- Click and drag on an output name to change the value.
- Click on the value itself to type a new one.
You will be able to see how changing these values alters the pose of the robot as you do it. And vice-versa you can see how moving the robot changes the values.
These values are useful for getting exact mirroring with certain movements, two arms moving to the exact same place for example. However this can make the robot feel less natural.
White outputs are selected and will be saved to the timeline when creating animation keyframes. It is often useful to have a minimal number of these selected when animating, to help you create smoother motions. See the Tips page for more animation help!
Robot Inputs examples - SociBot Kiosk and RoboThespian4
Each of the robots' inputs are split into the following categories/body-parts. These will be visible in the Animation Toolbox. And in the Inspector.
- Left Arm
- Right Arm
Most robot elements can be controlled with the mouse alone. The following is a list of parts, their controllable aspects or axes, and how to move each one.
|Robot Part||Controllable feature||How to edit|
|Eyes||Iris position||Mouse: left click anywhere in the eyeball and hold the button down to drag the eyes to an appropriate position.|
|Eyes||Pupil size||Mouse+ctrl: left click on the iris or pupil while holding down the ctrl key on your keyboard. Dragging the mouse will increase or decrease pupil size.|
|Eyes||Graphics||A drop-down menu on the upper left of the pose screen lists graphical display options for the eyes. Be warned that not all of these will animate or have editable features.|
|Eyelids||Vertical position||Mouse: left click on the upper or lower eyelid and drag to position.|
|Eyelids||Tilt||Mouse+ctrl: left click on the upper or lower eyelid while holding down the ctrl key on your keyboard. Dragging the mouse will tilt the robot's eyelids up or down.|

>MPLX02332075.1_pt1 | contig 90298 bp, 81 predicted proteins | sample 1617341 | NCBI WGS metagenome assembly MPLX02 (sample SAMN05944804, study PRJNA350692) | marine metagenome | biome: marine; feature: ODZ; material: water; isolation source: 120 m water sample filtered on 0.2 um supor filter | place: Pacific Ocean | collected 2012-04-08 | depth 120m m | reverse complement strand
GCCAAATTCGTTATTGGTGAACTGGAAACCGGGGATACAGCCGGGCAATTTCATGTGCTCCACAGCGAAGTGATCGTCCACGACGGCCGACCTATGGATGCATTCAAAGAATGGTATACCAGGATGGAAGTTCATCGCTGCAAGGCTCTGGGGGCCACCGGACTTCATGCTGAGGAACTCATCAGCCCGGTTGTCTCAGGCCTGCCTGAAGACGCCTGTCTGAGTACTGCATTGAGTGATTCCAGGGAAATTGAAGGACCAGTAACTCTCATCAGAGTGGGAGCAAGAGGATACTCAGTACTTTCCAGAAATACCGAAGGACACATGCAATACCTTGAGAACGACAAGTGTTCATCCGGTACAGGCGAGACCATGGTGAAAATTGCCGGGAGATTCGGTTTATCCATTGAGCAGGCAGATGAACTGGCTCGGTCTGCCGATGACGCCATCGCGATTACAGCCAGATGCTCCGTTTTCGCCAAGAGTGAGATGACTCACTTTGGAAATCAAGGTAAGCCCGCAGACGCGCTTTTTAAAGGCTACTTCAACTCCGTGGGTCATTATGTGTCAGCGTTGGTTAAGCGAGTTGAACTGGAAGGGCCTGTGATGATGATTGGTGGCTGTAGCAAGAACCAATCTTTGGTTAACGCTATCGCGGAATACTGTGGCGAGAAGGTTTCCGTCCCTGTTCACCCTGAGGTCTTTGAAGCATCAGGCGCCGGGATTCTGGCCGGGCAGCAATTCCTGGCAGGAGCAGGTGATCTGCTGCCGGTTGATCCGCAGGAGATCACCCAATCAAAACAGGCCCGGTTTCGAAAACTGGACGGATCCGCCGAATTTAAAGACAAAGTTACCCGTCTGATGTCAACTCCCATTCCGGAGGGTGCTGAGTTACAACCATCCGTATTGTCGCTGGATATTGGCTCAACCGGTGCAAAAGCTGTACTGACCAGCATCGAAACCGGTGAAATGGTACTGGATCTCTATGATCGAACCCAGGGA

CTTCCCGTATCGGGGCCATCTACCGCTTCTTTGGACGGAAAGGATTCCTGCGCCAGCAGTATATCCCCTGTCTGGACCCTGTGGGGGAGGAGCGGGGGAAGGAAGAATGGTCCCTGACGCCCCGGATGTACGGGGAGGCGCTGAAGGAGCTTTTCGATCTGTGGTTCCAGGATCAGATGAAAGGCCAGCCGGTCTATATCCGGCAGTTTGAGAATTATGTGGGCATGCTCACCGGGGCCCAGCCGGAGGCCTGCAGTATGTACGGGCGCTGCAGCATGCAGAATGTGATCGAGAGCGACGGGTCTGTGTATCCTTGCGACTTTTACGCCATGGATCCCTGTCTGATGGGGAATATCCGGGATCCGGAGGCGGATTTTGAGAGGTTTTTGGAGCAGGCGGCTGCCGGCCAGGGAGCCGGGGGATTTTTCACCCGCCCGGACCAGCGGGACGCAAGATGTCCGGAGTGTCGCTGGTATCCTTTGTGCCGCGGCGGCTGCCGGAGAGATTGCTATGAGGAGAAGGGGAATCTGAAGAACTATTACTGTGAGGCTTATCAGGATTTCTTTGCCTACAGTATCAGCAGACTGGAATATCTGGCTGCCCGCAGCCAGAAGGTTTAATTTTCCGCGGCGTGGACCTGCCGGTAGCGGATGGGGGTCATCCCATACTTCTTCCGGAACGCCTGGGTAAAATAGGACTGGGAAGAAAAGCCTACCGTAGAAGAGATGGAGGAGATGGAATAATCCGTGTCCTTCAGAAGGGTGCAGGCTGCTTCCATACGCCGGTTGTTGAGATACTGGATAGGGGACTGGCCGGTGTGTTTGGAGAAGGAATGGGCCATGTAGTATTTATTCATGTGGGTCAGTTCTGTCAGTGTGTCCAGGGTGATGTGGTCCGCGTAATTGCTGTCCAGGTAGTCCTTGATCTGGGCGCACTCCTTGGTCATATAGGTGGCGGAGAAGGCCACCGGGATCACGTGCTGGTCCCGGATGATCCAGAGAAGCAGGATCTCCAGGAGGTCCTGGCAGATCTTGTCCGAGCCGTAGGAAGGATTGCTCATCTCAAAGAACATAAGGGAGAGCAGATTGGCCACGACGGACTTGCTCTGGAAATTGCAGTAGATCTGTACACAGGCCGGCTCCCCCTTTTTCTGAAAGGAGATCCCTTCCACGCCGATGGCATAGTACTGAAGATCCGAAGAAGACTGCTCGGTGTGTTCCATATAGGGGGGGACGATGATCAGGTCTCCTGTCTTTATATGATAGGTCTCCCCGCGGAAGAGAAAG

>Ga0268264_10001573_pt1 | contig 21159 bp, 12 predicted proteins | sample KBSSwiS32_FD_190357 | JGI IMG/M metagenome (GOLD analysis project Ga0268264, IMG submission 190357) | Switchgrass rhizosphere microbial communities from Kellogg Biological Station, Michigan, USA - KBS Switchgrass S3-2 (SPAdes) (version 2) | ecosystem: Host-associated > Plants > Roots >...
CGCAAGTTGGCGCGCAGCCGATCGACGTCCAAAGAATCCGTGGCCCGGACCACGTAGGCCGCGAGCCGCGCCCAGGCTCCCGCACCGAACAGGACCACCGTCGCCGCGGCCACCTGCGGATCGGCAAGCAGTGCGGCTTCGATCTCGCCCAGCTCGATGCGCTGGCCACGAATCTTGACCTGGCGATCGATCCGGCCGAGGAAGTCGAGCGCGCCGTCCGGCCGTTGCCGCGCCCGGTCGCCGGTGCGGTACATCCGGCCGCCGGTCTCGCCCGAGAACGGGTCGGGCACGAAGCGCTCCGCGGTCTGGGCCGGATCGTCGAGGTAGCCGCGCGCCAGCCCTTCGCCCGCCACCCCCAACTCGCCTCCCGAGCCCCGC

|Eyes + Eyelids||Simultaneous editing||To the left of the dropdown graphics menu, there is a 'mirror eyes' toggle. This is on by default, and means that edits to one eye will be reflected in the other. To change an individual eye or eyelid, without affecting the other, toggle this option off.|
|Head||Yaw and pitch position||Mouse: left click and drag with the mouse to control yaw and pitch of the head. Lateral (x) mouse position controls yaw, vertical (y) controls the pitch.|
|Head||Roll position||Mouse+ctrl: left click on the head while holding down the ctrl key on your keyboard to edit the head rotation about the roll axis only. The other axes will be disabled when ctrl is held.|
|Head||Jaw||Mouse: Left click and drag the mouse to open or close the robot's jaw. This is a binary mode (open/closed) without interim positioning.|
|Head||Face LEDs||Drop-down colour menu/brightness slider: Click briefly on the head (it should flash blue to indicate it is selected). Using the drop down colour map on the upper menu bar, and the brightness slider tool, you can control the LED output for the robot cheeks.|
|Upper arm/shoulder||Yaw and pitch position||Mouse: left click on the upper arm or shoulder joint and drag to rotate the arm yaw or pitch. Lateral (x) mouse position controls the yaw (abduction/adduction of the arm), vertical (y) mouse position controls the pitch (raising or lowering the joint). For best and most precise results, use the shoulder joint for pitch control and the centre of the joint (around the bicep) for yaw control. Note that controlling yaw from the shoulder can cause overlap difficulties with body roll angle.|
|Upper arm/shoulder||Roll position||Mouse+ctrl: left click on the upper arm while holding down the ctrl key to control arm roll (pronation/supination).|
|Upper arm||Arm LEDs||Drop-down colour menu/brightness slider: Click briefly on the arm (it should flash blue to indicate it is selected). Using the drop down colour map on the upper menu bar, and the brightness slider tool, you can control the LED output for the arms separately.|